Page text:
Search Results: "Elizabeth Ann Scarborough"


BOOK REVIEW

THE GODMOTHER by Elizabeth Ann Scarborough
SCIENCE FICTION & FANTASY
Released: Sept. 1, 1994

"Scarborough (Last Refuge, 1992, etc.) attempts charm in this slight story, but alas, what comes out instead is saccharine and hokey."
Rose Samson is a Seattle social worker struggling with an increased caseload, vanishing resources, and the despair that accompanies daily contact with murder, child molestation, drug traffic, homelessness, and an unrelenting bureaucracy. Read full book review >

BOOK REVIEW

LAST REFUGE by Elizabeth Ann Scarborough
Released: Aug. 17, 1992

"The novelties that made the first book interesting cannot rescue this one."
Sequel to Nothing Sacred (1991), continuing the tale of Shambala, a Shangri-La-like magical paradise hidden in the Himalayas. Read full book review >

BOOK REVIEW

THE LADY IN THE LOCH by Elizabeth Ann Scarborough
FICTION & LITERATURE
Released: Dec. 1, 1998

"Sadly, the homicidally forlorn lover is so industrious in his scarifying work that fantasist Scarborough (The Godmother's Apprentice, 1995, etc.) has little time to spare for the puir wee lady in the loch."
Hardly has aspiring author Walter Scott (yes, that Walter Scott) assumed the post of Edinburgh's sheriff than the city is rocked by a crime spree out of The Silence of the Lambs. Read full book review >

BOOK REVIEW

PAST LIVES, PRESENT TENSE by Elizabeth Ann Scarborough
FICTION & LITERATURE
Released: Nov. 1, 1999

"Amusing idea, engaging outcome."
Editor Scarborough sets the ground rules and provides the scenario for these 15 new stories, namely, what if you recover the personality of anyone who had ever lived? Read full book review >

BOOK REVIEW

THE GODMOTHER'S APPRENTICE by Elizabeth Ann Scarborough
SCIENCE FICTION & FANTASY
Released: Dec. 1, 1995

The Godmother (1994) wasn't, alas, about female mafiosi, but introduced a suburban fantasy of good and bad fairies, frog princes, wicked stepmothers, talking cats, and characters from the brothers Grimm. Read full book review >

BOOK REVIEW

CATACOMBS by Anne McCaffrey
SCIENCE FICTION & FANTASY
Released: Dec. 7, 2010

"Too many half-digested ideas make for an unreadable garble."
When the Barque Cats seek refuge on an inhospitable planet, their problems—and the readers'—are only just starting. Read full book review >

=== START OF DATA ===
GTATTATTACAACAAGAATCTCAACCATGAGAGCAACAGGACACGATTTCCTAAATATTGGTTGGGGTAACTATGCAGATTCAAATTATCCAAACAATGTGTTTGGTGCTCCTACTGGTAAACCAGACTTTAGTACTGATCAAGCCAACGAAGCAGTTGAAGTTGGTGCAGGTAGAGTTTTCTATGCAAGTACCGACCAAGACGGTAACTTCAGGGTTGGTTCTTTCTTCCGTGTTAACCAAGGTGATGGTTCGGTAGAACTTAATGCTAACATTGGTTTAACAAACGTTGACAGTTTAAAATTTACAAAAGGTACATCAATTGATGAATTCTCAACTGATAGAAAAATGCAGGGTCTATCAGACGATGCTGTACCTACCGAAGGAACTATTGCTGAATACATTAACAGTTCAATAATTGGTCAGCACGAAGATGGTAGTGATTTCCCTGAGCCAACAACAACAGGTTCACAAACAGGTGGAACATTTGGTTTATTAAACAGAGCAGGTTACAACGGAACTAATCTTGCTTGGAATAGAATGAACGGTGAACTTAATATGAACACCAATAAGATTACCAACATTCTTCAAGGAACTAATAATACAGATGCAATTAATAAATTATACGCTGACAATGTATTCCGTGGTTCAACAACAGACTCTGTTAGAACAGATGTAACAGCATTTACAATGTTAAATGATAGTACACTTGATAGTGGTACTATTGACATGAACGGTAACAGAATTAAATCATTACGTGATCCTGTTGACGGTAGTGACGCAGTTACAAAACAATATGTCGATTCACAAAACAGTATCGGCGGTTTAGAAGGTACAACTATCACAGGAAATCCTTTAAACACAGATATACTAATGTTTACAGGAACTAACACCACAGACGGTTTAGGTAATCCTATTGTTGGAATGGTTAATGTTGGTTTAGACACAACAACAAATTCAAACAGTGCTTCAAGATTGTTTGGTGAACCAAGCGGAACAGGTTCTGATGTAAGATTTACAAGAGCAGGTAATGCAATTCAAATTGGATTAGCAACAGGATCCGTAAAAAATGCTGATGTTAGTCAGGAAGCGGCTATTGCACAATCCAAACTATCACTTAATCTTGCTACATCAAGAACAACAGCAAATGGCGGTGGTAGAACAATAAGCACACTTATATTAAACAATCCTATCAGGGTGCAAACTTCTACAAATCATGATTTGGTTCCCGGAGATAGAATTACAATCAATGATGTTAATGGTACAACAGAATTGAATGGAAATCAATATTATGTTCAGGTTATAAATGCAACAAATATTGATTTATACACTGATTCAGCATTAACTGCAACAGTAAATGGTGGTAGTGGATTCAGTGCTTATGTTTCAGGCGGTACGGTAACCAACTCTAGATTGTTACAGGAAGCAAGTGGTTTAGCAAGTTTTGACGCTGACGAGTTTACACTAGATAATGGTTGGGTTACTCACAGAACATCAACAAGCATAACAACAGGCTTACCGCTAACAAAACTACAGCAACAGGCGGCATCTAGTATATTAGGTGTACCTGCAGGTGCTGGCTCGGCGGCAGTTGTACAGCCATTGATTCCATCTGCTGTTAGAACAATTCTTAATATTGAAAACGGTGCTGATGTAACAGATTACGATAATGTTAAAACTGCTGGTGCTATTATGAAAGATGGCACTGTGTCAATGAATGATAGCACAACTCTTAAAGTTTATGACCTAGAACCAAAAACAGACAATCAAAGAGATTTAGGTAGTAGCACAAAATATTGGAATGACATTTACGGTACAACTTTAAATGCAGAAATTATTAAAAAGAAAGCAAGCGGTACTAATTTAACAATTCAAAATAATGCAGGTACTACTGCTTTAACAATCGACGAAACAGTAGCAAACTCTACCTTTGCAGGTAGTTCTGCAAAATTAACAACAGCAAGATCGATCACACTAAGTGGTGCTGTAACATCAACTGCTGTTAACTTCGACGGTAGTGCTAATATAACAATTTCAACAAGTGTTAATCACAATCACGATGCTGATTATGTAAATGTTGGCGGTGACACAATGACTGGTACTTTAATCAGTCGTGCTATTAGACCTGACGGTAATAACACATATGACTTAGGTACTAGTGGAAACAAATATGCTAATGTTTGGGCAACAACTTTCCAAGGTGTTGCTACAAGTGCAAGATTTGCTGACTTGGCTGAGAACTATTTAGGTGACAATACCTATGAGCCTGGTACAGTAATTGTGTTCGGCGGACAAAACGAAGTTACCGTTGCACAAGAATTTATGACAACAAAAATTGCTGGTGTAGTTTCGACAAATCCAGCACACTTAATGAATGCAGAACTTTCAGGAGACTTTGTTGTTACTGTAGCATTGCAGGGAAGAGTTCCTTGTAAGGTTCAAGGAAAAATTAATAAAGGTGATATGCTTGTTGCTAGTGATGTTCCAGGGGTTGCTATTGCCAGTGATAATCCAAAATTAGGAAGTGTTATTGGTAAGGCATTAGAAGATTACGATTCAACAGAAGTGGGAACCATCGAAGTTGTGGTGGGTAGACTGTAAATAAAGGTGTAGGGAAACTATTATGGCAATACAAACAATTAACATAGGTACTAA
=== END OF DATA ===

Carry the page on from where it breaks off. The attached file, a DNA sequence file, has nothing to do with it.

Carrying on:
BOOK REVIEW

SCIENCE FICTION & FANTASY
Released: Dec. 26, 2006

"The characters are somewhat over-earnest and preachy, but the conversations between natural predators and prey make this an enjoyable."
The young heroes of Changelings (2005) depart the planet Petaybee, then return for more adventure. Read full book review >

BOOK REVIEW

SCIENCE FICTION & FANTASY
Released: Jan. 15, 2002

"Dialogue-soggy, overcute, featherweight YA space-opera, a mix of light fantasy with coming-of-age themes about social responsibility and solemn respect for elders."
The YA adventures of the girl with the unicorn horn sticking out of her head continue (Acorna's World, 2000, etc.), as the telepathic Acorna, her traumatized "life-mate" Aari, and others on two and four legs to heal their shattered homeworld. Read full book review >

BOOK REVIEW

POWER LINES by Anne McCaffrey
SCIENCE FICTION & FANTASY
Released: July 1, 1994

"Another charming, fully realized, well-rounded effort, the sole drawback being the ending with its disappointing similarity to the original Powers."
Sequel to the fine sentient-planet yarn Powers That Be (1993). Read full book review >

BOOK REVIEW

SCIENCE FICTION & FANTASY
Released: Dec. 27, 2005

"A waste of time for any audience other than young adults."
First in a trilogy spun off from previous books about the sentient planet Petaybee (Power Lines, 1994, etc.), following the adventures of a pair of adorably inquisitive twins. Read full book review >

BOOK REVIEW

ACORNA’S WORLD by Anne McCaffrey
SCIENCE FICTION & FANTASY
Released: Aug. 1, 2000

"Cute and fluffy, not even remotely tense or gripping: a by-the-numbers, bash-the-nasty-aliens romp, breezy enough for uncritical fans of this popular duo (Power Play, 1995, etc.)."
McCaffrey continues the series (note the new collaborator: Acorna, 1997, was with Margaret Ball) about the telepathic human-alien unicorn, Acorna, a Linyaari whose horn can purify water and air and heal injuries. Read full book review >